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The Fight For Dreamtime Gold

Commodities / Gold and Silver 2011 Jul 14, 2011 - 11:25 AM GMT

By: Andrew_McKillop


Best Financial Markets Analysis ArticleGERMANY SAYS
By July 13, in the space of one week, Europe's dramatic monetary, financial and economic meltdown had spiralled up several notches to feature ever more strident, irrational and impossible claims and counterclaims from the rightly named political and economic 'players' responsible for the mess. Outside Germany, most media coverage presented this as Germany-versus-the-rest. The strongest economy in Europe, with the biggest gold reserves in its central bank was laying down the law on what happens next. Unreality notched further up with the German claim that this time around, in the constantly growing spiral of sovereign debt crises and bailouts in Europe, the private banks, insurers and other key players such as mortgage lenders will have to shoulder plenty of the costs - which in fact is impossible.

Chancellor Angela Merkel's government promised parliament that it will push for a "substantial" private-sector contribution, with MPs from both the ruling coalition and opposition parties saying banks had gotten off lightly, so far. German banks and insurers agreed on Thursday, 30 June to roll over their holdings of Greek debt maturing in the next 3 years to 2014, but this offer was dismissed by leading members of Merkel's coalition as a mere 'placebo' because the offer would include 1.2 billion euros from Germany's two publicly owned "bad banks" -- the FMS Wertmanagement and EAA -- meaning that taxpayers will pay.

 Euro zone policymakers, pushed by Germany want private bondholders across the Eurozone to chip in for around 30 billion euros of the second aid package for Greece, probably at least as big as last year's 110 billion euro bailout organized by the European Central Bank, the IMF and the Union's financial and economic institutions. Europe's private banks, insurers and other beneficiaries of state bailouts following their own debt, deficit and insolvency crises through 2008-2010 are far from debt-free and confident today, despite their nicely presented, carefully worked EBITDA. Forcing them to poney up for Greek Adventure-2, with Italy-1 looming is more than a fine balancing act, and more like an outright folly. Most of these 'players' have a sombre track record of playing the wrong numbers on the world's financial gaming tables, and a large chunk of them remain "bad" banks, either officially or in reality. Throwing bad money at risk-riddled debt is somewhat unlikely to give big winnings, but this is nowhere to be heard in a crisis that is now impossible to solve by tried, trusted-and-failed methods.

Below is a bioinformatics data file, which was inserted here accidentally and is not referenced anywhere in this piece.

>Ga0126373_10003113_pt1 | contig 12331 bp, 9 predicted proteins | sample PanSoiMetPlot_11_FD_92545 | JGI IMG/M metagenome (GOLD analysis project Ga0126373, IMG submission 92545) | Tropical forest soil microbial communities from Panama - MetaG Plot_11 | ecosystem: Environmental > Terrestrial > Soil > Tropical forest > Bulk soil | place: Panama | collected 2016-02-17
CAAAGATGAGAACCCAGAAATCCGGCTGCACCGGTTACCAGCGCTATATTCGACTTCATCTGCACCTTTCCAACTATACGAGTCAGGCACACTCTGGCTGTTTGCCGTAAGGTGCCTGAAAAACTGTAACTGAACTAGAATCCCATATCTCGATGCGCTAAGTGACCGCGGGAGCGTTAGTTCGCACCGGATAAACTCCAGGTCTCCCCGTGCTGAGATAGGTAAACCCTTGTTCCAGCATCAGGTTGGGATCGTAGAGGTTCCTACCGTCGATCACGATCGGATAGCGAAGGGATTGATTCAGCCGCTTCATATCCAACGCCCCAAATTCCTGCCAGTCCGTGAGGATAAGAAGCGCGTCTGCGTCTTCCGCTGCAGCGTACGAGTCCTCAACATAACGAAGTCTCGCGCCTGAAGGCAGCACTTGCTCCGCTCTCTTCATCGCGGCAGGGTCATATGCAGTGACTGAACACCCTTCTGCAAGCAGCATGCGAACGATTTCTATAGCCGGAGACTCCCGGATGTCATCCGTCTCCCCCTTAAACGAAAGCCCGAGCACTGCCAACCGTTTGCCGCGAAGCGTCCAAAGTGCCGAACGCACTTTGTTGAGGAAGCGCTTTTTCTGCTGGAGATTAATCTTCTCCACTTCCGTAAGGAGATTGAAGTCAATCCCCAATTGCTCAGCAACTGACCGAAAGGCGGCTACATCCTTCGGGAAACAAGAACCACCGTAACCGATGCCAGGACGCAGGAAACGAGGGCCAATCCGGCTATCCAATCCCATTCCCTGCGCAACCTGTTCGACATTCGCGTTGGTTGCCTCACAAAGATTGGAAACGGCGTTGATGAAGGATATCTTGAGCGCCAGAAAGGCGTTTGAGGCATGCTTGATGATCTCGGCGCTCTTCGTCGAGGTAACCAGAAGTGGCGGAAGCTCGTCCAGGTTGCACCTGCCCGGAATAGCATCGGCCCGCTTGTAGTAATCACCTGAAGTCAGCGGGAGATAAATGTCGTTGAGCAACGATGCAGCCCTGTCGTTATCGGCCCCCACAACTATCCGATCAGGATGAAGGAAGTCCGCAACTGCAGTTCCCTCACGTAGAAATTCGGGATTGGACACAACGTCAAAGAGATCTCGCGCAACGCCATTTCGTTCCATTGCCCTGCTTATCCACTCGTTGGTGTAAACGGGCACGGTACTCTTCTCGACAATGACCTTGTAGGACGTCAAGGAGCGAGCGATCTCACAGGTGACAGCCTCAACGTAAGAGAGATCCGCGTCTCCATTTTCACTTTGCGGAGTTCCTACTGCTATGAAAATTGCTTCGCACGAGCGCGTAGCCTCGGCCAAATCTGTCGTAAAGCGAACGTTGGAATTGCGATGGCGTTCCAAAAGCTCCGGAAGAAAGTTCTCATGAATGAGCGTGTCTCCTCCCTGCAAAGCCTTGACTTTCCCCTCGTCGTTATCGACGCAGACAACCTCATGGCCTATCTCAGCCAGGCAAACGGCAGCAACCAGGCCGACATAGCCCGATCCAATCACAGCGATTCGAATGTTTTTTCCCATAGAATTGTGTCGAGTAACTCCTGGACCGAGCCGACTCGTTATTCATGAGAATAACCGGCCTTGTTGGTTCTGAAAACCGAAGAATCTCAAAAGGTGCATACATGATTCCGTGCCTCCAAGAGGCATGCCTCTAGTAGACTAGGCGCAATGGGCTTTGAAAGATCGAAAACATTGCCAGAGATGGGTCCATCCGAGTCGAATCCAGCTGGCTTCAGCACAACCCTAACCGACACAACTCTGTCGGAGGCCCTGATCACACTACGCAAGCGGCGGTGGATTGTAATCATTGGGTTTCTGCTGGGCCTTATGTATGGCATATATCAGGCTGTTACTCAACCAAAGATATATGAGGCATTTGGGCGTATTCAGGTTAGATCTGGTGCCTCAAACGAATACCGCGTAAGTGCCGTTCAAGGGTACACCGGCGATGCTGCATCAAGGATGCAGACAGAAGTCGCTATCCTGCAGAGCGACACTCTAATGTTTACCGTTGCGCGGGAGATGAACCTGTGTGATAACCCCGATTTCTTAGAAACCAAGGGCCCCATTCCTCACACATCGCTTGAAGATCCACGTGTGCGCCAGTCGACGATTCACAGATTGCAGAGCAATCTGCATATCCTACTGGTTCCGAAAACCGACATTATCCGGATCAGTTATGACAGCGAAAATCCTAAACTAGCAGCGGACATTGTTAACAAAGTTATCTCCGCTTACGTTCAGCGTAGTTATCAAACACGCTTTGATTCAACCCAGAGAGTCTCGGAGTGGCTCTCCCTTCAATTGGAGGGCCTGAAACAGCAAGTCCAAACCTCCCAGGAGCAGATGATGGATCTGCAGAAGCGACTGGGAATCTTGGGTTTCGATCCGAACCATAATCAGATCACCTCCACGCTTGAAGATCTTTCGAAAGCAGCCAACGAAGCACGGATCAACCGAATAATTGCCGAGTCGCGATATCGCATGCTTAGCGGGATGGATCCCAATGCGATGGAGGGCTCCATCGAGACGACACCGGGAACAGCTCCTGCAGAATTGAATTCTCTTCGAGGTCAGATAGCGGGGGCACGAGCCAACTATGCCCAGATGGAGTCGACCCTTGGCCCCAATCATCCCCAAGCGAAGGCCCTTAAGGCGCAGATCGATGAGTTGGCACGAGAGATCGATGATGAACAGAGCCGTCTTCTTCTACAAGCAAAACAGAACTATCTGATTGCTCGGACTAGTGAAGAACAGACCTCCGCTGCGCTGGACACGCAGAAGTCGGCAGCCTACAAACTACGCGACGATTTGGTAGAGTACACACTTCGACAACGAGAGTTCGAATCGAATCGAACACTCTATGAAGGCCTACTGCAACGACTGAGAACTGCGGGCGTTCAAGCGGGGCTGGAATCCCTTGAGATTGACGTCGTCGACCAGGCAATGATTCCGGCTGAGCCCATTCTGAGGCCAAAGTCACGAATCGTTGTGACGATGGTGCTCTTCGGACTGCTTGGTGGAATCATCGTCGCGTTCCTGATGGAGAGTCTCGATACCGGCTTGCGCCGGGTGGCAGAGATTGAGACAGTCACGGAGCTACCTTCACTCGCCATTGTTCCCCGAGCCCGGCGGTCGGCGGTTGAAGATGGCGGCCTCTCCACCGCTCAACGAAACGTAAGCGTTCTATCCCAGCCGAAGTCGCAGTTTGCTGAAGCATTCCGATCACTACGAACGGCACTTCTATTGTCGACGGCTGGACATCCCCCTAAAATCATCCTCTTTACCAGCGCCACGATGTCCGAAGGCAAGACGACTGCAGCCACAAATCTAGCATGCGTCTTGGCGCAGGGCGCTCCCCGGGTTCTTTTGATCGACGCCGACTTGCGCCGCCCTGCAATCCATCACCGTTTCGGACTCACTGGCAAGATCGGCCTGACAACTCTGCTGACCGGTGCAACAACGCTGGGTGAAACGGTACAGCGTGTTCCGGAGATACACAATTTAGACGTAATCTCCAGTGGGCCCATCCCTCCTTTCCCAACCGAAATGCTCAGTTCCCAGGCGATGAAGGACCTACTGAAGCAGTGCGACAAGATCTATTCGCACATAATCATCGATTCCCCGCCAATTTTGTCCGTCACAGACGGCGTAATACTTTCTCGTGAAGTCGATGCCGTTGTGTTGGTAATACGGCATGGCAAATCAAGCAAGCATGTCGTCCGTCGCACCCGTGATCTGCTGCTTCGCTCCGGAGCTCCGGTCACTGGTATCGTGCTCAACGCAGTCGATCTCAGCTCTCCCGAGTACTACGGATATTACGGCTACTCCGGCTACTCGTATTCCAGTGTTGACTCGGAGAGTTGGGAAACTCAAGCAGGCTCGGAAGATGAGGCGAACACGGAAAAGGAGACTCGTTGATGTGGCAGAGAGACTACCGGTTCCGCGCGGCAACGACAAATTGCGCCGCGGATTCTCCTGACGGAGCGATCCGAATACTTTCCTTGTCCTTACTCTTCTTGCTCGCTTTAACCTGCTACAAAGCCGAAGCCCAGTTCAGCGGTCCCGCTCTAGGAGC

To be sure, the official numbers for central bank gold reserves often need to be taken with a pinch of salt, or a pinch of the titanium dust lurking underneath the gold topping on doctored bars and ingots, that badly intentioned persons sometimes claim to exist in quite a lot of central banks. There are also official gold reserves that simply aren't there, but swapped through and by arrangement with the IMF, now run by former near-world-class swimming champion, Christine Lagarde.

But when all else fails and paper money loses its appeal, in a big way, governments will be eyeing the gold reserves of countries with imploded national finances, forced to pay double-digit interest on their sovereign debt. Monetary specialists can point out Italy as a prime example. For years, in fact ever since the country was reconstituted after World War 2 and until Italy joined the Eurozone as a founding member, it had a basic money management policy: keep the Lire weak and national gold reserves strong. Italy built them to No. 3 in the world, at an official count of about 2451 tons today.

For an average leading politician or great decider, with a great CV highlighting their previous leading roles, as a swimming champ for example, so many tons of gold must seem like a lot of dosh. They will look at the current, fast growing gold price close to $1600 an ounce, with $1800 and $2000 in view perhaps, and pinch themselves with excitement about the number of Rolex gold-plated watches a kilo would buy: perhaps even 10 or 12 high range Rolexes.